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Title: Patterns and predictors of falls and their consequences in extreme old age
Author: Fleming, Jane
Awarding Body: University of Cambridge
Current Institution: University of Cambridge
Date of Award: 2007
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BACKGROUND AND AIMS: Falls in old age can have serious consequences. The impact on health and social care is growing as the older population increases, but there are few data on falling amongst the “oldest old”. This study aimed to provide much needed information on this fastest growing section of the population: the epidemiology of falls and their consequences, the prevalence of potential risk factors and their predictive value in extreme old age. METHODS: This study added a special investigation of falling in advanced old age to the 2002–2003 interviews of 110 over-90-year-olds from the Cambridge City over-75s Cohort, a population-based longitudinal study of ageing. The survey (90 women, 20 men) comprised a standardised nurse-administered questionnaire with cognitive assessment, quantitative heel ultrasound scans and functional performance measures: Timed Unsupported Stand, Short Physical Performance Battery (standing balance tests, gait speed and chair rising),180° turn, functional reach and hand grip strength. Data collection also included a year’s prospective monitoring of falls using a combination of weekly calendars and telephone follow-up, with reports from participants themselves and proxy informants. KEY FINDINGS AND THEIR IMPLICATIONS: The study’s description of a representative population aged over 90 is valuable to service planners preparing for demographic change, revealing high levels of many fall risk factors. Detailed characterisation of functional status showed close agreement between reported disability levels and performance measures. This first population-based survey of skeletal fragility in the tenth decade found quantitative ultrasound measures markedly lower than in previous studies with younger old people. Skeletal fragility reflected weight-bearing functional test performance and reported current or past mobility. This first prospective study of falling amongst people aged over 90 in a representative population-based sample found falls are even more common than previously reported for very old people a decade younger: 60% fell at least once during follow-up, 45% more than once. Incidence was 277 falls/100 person-years. The extent to which falls in advanced old age lead to serious consequences – both immediate and longerterm – has not previously been reported. In one year’s follow-up 54% of fall reports described the participant as being found on the floor. 82% of falls occurred alone, 80% of those who fell were unable to get up after at least one fall, and 30% suffered long lies of an hour or more. Four out of five times when someone fell alone and could not get up they did not use available alarms to call help. More than half the falls reported to the study, and three in ten of the falls resulting in any injury, had not been reported to any health care professional. Findings also showed high levels of injuries (38% of falls but 68% of fallers) including fractures – one man and 1 in 8 of the women who fell. One in three people had at least one hospital admission, 2/3 of them at least partly due to falling, 2/3 of these directly prompted by a fall. Mean total length of stay of fallers was 6 times that of non-fallers. 1 in 7 of those not already living in long-term care had moved into homes within a year, 80% of these prompted at least in part by falling. Falls, adverse consequences and skeletal fragility shared a pattern of strong associations with several key risk factors, particularly impaired mobility and characteristics typical of frailty. Fracture risk factors were also associated with skeletal ultrasound measures. Functional tests added no predictive value to reported clinical risk factors. The implications of this research for policy and practice are fully discussed in relation to the current developing situation and future projections, setting these novel findings in the context of existing knowledge summarised in an extensive literature review.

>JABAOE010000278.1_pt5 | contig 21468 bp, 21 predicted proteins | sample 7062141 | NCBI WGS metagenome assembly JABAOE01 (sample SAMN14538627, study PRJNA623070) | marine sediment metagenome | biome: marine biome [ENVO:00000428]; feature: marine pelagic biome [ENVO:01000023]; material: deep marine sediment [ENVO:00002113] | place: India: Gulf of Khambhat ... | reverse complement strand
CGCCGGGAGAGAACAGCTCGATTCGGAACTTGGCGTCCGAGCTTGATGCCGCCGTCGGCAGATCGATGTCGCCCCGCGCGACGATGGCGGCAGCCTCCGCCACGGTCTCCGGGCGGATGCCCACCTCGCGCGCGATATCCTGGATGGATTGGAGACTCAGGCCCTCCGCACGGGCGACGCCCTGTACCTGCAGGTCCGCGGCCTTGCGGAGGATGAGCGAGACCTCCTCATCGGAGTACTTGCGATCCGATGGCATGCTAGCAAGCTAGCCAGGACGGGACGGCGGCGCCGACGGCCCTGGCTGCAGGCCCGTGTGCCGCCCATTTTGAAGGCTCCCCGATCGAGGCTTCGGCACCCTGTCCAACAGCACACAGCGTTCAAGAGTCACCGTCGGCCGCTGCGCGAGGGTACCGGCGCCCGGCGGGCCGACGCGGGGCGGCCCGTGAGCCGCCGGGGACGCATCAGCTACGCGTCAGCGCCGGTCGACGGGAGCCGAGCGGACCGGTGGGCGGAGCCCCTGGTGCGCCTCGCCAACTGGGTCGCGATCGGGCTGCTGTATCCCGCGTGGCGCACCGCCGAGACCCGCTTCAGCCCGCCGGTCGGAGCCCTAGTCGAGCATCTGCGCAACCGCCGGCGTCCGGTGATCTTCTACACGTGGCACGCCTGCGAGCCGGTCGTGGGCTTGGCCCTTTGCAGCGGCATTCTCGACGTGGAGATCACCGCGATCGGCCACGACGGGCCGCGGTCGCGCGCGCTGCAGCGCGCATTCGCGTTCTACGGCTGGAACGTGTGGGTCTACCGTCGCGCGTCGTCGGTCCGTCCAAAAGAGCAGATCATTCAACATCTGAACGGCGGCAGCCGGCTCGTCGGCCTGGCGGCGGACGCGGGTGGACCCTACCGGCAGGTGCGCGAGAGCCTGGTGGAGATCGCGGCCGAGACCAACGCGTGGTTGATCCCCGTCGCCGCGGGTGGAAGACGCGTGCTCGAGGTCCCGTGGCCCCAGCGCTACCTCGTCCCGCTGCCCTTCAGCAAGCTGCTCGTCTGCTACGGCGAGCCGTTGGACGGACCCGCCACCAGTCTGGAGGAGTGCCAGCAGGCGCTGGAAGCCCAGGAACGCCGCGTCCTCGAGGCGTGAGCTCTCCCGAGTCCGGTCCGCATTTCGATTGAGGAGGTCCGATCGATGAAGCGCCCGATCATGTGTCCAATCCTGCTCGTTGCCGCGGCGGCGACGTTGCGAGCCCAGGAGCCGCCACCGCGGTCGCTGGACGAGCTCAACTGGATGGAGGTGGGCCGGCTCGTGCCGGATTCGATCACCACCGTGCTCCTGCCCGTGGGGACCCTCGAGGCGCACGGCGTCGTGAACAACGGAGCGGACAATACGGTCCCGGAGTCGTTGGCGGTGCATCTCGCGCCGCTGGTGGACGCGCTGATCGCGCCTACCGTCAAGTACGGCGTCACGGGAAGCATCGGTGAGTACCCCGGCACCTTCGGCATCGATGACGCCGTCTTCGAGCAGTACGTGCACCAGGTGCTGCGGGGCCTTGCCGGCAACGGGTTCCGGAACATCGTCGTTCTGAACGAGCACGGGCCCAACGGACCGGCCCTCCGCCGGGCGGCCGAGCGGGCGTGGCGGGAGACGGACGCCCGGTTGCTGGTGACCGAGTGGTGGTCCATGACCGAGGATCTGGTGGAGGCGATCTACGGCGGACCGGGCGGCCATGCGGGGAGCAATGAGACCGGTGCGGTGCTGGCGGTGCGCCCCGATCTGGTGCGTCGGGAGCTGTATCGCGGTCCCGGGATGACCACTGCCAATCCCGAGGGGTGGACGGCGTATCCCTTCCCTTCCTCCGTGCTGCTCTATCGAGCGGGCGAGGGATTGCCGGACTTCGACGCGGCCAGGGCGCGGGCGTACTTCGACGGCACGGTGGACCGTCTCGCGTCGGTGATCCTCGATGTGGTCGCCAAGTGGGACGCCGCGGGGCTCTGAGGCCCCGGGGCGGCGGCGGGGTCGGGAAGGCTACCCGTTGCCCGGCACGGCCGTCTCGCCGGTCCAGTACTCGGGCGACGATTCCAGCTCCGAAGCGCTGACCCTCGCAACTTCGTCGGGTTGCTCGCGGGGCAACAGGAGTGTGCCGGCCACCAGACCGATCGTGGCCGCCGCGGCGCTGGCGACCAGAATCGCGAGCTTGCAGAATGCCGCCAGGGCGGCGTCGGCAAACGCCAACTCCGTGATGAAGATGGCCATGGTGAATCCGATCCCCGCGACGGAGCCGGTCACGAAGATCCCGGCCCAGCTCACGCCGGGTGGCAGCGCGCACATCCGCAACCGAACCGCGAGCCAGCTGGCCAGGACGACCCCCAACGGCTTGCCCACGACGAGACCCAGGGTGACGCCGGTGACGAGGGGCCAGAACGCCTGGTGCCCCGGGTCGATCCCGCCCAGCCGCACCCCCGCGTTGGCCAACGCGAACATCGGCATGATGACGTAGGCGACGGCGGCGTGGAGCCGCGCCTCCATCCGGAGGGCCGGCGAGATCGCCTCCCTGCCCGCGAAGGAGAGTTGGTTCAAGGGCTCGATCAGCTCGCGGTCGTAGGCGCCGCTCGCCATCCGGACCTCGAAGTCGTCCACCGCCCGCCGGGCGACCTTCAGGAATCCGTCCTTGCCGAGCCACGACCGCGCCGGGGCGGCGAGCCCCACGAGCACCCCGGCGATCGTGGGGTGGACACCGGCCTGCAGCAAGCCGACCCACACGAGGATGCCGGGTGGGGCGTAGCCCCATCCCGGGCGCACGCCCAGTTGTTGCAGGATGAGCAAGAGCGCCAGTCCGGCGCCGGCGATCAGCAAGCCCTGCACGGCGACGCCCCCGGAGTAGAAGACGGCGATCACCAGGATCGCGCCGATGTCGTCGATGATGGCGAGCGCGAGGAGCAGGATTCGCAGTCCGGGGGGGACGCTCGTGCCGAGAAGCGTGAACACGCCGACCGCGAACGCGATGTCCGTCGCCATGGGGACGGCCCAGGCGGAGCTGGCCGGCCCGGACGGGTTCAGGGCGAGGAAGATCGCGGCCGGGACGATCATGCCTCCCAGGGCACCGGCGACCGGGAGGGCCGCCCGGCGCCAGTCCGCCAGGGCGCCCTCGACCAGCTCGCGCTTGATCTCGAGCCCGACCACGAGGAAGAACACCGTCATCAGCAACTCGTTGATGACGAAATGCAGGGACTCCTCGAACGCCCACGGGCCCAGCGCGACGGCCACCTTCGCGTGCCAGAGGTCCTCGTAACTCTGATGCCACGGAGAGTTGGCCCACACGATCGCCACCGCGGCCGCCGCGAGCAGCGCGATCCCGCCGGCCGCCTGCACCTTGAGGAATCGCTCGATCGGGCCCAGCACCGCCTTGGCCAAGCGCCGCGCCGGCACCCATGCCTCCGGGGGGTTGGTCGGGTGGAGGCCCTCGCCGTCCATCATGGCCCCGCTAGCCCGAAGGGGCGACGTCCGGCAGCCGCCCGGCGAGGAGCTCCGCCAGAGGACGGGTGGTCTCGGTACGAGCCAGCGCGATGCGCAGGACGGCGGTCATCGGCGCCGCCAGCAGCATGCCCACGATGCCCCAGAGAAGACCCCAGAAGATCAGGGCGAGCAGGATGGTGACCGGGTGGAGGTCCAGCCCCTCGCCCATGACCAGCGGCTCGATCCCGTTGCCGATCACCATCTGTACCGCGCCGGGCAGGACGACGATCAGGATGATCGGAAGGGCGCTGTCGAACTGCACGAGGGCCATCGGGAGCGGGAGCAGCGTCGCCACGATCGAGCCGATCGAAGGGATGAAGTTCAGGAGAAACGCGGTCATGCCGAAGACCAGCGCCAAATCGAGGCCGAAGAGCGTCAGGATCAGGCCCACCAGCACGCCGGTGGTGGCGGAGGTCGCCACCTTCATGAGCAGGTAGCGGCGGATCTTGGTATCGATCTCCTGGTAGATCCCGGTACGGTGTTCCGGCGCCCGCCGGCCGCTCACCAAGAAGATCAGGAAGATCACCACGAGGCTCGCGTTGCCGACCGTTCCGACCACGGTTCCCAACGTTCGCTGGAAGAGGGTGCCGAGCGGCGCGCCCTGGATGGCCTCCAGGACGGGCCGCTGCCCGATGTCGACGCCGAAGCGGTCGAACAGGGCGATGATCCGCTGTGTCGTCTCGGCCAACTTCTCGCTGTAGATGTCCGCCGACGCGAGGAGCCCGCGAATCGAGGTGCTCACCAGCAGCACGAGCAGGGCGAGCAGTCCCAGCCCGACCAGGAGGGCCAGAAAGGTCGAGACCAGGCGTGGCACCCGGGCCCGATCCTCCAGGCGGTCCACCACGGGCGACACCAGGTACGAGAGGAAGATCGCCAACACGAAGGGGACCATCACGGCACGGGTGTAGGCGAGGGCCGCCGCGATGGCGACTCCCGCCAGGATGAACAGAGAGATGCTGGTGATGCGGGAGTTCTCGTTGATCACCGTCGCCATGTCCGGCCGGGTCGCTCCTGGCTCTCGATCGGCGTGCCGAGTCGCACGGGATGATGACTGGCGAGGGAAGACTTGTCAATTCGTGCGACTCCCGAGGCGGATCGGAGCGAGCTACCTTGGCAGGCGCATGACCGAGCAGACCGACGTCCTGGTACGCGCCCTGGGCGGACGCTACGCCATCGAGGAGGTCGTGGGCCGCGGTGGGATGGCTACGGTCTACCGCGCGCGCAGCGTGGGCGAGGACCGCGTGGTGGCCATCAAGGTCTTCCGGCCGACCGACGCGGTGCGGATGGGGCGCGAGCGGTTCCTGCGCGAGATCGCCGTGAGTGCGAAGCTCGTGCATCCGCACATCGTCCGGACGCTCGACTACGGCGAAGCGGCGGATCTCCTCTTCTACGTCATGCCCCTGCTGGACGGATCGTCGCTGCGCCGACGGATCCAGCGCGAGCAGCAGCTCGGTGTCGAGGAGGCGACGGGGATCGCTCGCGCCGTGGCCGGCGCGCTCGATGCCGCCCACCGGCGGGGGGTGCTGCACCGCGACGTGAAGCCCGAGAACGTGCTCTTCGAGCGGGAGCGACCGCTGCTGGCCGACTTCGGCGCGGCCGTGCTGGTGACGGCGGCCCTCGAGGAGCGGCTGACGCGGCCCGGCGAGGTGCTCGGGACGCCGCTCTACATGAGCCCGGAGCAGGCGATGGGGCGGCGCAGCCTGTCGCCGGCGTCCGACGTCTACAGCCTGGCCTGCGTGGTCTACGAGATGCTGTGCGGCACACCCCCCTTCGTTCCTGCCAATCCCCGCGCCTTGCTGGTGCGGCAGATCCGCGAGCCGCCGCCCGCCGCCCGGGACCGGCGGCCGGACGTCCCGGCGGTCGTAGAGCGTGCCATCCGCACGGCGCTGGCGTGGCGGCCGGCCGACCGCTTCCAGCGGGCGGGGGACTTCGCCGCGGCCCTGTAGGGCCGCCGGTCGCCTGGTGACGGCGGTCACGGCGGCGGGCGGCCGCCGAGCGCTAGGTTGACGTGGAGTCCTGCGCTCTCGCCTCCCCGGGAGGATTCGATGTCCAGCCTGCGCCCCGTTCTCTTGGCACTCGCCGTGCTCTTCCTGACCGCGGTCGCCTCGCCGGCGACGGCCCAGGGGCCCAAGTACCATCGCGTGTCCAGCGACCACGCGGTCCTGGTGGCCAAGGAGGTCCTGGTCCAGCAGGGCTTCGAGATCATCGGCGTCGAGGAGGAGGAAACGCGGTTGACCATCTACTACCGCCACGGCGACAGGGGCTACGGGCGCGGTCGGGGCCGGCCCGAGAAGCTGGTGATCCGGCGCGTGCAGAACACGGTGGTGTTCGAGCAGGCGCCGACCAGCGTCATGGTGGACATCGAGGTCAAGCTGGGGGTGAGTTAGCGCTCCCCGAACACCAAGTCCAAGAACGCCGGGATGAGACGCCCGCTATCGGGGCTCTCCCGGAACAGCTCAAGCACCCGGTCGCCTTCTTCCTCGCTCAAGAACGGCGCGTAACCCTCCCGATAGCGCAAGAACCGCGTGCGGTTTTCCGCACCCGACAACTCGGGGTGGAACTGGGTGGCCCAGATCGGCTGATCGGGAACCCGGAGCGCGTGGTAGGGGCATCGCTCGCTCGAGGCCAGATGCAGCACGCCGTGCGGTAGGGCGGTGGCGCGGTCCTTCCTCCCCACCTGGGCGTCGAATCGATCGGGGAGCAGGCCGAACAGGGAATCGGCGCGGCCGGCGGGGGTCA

Supervisor: Not available Sponsor: Not available
Qualification Name: Thesis (Ph.D.) Qualification Level: Doctoral